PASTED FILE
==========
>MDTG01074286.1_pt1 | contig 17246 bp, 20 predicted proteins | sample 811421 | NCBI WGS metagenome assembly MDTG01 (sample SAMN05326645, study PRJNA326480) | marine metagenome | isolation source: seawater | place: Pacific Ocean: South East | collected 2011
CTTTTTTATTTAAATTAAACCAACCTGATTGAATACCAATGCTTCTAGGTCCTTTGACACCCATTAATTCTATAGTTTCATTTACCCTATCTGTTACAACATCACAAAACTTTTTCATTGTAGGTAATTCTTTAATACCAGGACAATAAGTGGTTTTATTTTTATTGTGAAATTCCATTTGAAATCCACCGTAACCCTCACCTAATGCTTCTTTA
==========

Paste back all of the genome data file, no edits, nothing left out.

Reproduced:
>MDTG01074286.1_pt1 | contig 17246 bp, 20 predicted proteins | sample 811421 | NCBI WGS metagenome assembly MDTG01 (sample SAMN05326645, study PRJNA326480) | marine metagenome | isolation source: seawater | place: Pacific Ocean: South East | collected 2011
CTTTTTTATTTAAATTAAACCAACCTGATTGAATACCAATGCTTCTAGGTCCTTTGACACCCATTAATTCTATAGTTTCATTTACCCTATCTGTTACAACATCACAAAACTTTTTCATTGTAGGTAATTCTTTAATACCAGGACAATAAGTGGTTTTATTTTTATTGTGAAATTCCATTTGAAATCCACCGTAACCCTCACCTAATGCTTCTTTA